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Ulloa's and Juan y Santacilla's narrative was by two Spanish members of an important mid-eighteenth century scientific expedition to South America. Under the auspices of the Academy of Sciences at Paris, an expedition was sent to Peru in 1735 under the command of Charles La Condamine to take an exact measurement of a degree of longitude. The King of Spain lent his support to the venture by sending along Don Ulloa and Don Juan. This expedition completed its task under conditions of unequalled difficulty, and the story of the trip provides fascinating reading. Here is one of the prints which appeared in one of the many editions published in the eighteenth century.
"Various Boats, Barks &c. used in the Rivers and on the Coasts of Peru in South America." London, ca. 1790. Engraving on laid paper.
Prints and maps from collections of Cook's and other explorers' voyages, provided contemporary and accurate images from this great episode in the European exploration of our world. $60
Facsimile after Carl Nebel. "Las Tortilleras." From "Picturesque and Archeological Voyage over the Most Intriguing Part of the Mexican Republic." Facsimile edition published in Mexico City by Porrua in 1963. 11 1/2 x 15 1/4 (image). Information in bottom margin: Lithograph by R. C. de Tacuba No. 14. Luis Meunier Almacen de la Profesa, 3 a Calle de S.Francisco. No. 5.
This facsimile print which depicts women making tortillas is most likely from the 1848 Mexican edition of Nebel's views of Mexico. This print is slightly different in composition than the one that appeared in the first edition which was published in Paris between 1836 and 1839. $75
From Die Fünf Welttheile dargestefft in Bild & Wort. Hildburghausen: Bibliographischen Instituts, ca. 1850. Steel engravings. Very good condition.
From 1833 to 1864, the Bibliographischen Institut of Hildburghausen, Germany, issued a journal, entitled Meyer's Universum, containing text and steel engravings of all parts of the world. Around 1850 they issued a volume entitled Die Fünf Welttheile dargestefft in Bild & Wort which contained many of the same images, as well as expanded text and some maps. This business was founded by Joseph Meyer, who was later joined by his son Herrmann. Joseph admired the United States and in 1849 he sent his son to New York to set up an American branch of their publishing business, the North American Bibliographic Institution. Herrmann issued an American edition of the Universum (New York: H.J. Meyer; first volume, 1852; second volume 1853.), as well as a new illustrated series called The United States Illustrated. After the death of his father in 1856, Herrmann Meyer returned to Germany and assumed control of the Bibliographischen Institut, which is still in business today. The images issued by this firm are considerably scarcer than other steel engraved views of the period and while some are copied from other sources, such as William Bartlett, others offer unusual and unique, first hand images of different parts of the world.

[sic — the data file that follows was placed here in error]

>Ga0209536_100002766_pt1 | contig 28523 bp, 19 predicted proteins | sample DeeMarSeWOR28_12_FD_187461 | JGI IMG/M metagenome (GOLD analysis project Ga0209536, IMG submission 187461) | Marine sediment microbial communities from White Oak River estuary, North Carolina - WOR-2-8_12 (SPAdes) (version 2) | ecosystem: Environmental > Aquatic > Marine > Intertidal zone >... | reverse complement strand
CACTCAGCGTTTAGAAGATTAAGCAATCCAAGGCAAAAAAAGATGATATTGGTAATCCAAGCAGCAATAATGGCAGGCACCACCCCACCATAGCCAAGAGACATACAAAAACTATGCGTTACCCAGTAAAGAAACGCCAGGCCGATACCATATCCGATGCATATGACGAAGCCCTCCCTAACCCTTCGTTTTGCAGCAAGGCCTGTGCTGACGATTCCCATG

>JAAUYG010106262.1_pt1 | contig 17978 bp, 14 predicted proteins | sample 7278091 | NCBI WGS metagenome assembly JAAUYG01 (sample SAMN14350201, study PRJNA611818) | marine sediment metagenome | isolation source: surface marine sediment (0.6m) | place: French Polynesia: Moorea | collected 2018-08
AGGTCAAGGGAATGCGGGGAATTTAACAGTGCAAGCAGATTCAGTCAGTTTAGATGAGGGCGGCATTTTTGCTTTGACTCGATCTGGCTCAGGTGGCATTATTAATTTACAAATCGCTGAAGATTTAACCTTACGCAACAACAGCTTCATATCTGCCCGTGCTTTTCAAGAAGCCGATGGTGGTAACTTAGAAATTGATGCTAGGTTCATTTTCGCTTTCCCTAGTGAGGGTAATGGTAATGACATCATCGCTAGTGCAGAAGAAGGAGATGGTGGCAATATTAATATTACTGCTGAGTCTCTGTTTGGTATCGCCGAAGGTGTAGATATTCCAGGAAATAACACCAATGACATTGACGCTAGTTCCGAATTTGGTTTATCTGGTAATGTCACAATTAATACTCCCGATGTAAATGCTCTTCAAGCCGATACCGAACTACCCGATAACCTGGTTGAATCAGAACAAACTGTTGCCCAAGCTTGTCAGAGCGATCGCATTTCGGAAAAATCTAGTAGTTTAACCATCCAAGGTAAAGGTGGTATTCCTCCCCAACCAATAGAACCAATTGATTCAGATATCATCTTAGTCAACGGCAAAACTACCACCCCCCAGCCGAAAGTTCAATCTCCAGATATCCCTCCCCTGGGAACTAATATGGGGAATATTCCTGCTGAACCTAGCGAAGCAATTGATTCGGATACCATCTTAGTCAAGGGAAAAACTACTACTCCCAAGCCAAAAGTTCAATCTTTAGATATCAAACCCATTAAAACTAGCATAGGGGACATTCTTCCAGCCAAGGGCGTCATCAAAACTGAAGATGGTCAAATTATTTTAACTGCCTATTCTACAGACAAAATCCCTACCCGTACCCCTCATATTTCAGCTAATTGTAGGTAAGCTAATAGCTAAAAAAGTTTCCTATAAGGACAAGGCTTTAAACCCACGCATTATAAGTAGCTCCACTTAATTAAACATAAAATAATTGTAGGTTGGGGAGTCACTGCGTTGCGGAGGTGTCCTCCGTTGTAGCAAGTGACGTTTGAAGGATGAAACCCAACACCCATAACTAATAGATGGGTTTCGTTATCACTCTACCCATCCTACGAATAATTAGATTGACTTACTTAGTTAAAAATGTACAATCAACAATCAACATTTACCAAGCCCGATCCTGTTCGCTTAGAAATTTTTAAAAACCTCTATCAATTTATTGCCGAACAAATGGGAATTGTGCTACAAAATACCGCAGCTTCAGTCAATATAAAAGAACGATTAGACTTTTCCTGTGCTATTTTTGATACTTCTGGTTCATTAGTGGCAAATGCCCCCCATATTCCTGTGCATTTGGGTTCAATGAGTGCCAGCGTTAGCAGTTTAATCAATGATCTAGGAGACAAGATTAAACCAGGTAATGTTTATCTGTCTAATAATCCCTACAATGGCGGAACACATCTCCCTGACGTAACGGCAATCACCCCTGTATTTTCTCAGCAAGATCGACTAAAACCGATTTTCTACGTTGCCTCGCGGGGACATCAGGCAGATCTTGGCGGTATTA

From Meyer's Universum. New York: Herrmann J. Meyer, 1852. Steel engravings. Very good condition.
A set of rare, contemporary views of Upper and Lower California during the Gold Rush. These charming lithographs were issued in A Pictorial View of California, which claimed to have "Information and Advice Interesting To All, Particularly Those Who Intend To Visit The Golden Region." Cooper, the artist of these images, went to California and visited most of the major sites on the west coast and present-day Mexico, returning to New York to produce the images for this guide issued in 1853. These images were some of the earliest accurate and first-hand images those on the East Coast would have had of Baja California, and the rest of Mexico. The lithographs were drawn by J. Cameron, better known for his work with Currier & Ives, and Brown & Severin. Given their immediacy and accuracy these are historical artifacts of some note.
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